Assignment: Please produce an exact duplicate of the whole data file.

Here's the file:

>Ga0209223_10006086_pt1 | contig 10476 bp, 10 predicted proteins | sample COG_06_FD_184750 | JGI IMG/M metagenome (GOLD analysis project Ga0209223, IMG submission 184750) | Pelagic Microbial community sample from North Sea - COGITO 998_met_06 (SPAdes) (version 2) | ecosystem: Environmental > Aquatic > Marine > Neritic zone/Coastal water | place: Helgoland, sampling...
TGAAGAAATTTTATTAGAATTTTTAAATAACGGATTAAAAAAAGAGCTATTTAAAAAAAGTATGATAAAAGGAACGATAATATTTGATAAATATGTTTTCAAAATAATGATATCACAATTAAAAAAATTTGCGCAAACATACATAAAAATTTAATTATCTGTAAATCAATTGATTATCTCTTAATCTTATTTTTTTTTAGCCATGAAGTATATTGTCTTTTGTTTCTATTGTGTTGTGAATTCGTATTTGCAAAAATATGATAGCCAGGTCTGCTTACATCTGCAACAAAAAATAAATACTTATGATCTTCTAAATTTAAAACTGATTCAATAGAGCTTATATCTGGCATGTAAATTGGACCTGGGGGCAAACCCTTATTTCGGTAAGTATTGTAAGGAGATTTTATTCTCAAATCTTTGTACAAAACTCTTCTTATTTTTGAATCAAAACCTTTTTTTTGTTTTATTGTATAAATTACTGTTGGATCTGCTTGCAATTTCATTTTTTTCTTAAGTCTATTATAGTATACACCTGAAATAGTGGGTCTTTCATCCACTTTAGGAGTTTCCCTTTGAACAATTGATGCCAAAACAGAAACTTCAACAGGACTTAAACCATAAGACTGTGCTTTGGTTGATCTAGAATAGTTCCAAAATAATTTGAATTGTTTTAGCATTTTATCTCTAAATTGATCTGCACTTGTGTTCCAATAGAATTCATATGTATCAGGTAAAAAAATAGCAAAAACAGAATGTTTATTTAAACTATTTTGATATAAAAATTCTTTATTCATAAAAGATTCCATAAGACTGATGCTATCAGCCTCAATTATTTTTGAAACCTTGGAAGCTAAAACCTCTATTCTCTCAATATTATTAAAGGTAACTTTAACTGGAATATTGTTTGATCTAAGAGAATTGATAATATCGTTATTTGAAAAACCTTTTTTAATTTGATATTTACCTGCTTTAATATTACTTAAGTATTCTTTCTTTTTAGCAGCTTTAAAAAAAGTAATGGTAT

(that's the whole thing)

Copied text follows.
>Ga0209223_10006086_pt1 | contig 10476 bp, 10 predicted proteins | sample COG_06_FD_184750 | JGI IMG/M metagenome (GOLD analysis project Ga0209223, IMG submission 184750) | Pelagic Microbial community sample from North Sea - COGITO 998_met_06 (SPAdes) (version 2) | ecosystem: Environmental > Aquatic > Marine > Neritic zone/Coastal water | place: Helgoland, sampling...
TGAAGAAATTTTATTAGAATTTTTAAATAACGGATTAAAAAAAGAGCTATTTAAAAAAAGTATGATAAAAGGAACGATAATATTTGATAAATATGTTTTCAAAATAATGATATCACAATTAAAAAAATTTGCGCAAACATACATAAAAATTTAATTATCTGTAAATCAATTGATTATCTCTTAATCTTATTTTTTTTTAGCCATGAAGTATATTGTCTTTTGTTTCTATTGTGTTGTGAATTCGTATTTGCAAAAATATGATAGCCAGGTCTGCTTACATCTGCAACAAAAAATAAATACTTATGATCTTCTAAATTTAAAACTGATTCAATAGAGCTTATATCTGGCATGTAAATTGGACCTGGGGGCAAACCCTTATTTCGGTAAGTATTGTAAGGAGATTTTATTCTCAAATCTTTGTACAAAACTCTTCTTATTTTTGAATCAAAACCTTTTTTTTGTTTTATTGTATAAATTACTGTTGGATCTGCTTGCAATTTCATTTTTTTCTTAAGTCTATTATAGTATACACCTGAAATAGTGGGTCTTTCATCCACTTTAGGAGTTTCCCTTTGAACAATTGATGCCAAAACAGAAACTTCAACAGGACTTAAACCATAAGACTGTGCTTTGGTTGATCTAGAATAGTTCCAAAATAATTTGAATTGTTTTAGCATTTTATCTCTAAATTGATCTGCACTTGTGTTCCAATAGAATTCATATGTATCAGGTAAAAAAATAGCAAAAACAGAATGTTTATTTAAACTATTTTGATATAAAAATTCTTTATTCATAAAAGATTCCATAAGACTGATGCTATCAGCCTCAATTATTTTTGAAACCTTGGAAGCTAAAACCTCTATTCTCTCAATATTATTAAAGGTAACTTTAACTGGAATATTGTTTGATCTAAGAGAATTGATAATATCGTTATTTGAAAAACCTTTTTTAATTTGATATTTACCTGCTTTAATATTACTTAAGTATTCTTTCTTTTTAGCAGCTTTAAAAAAAGTAATGGTAT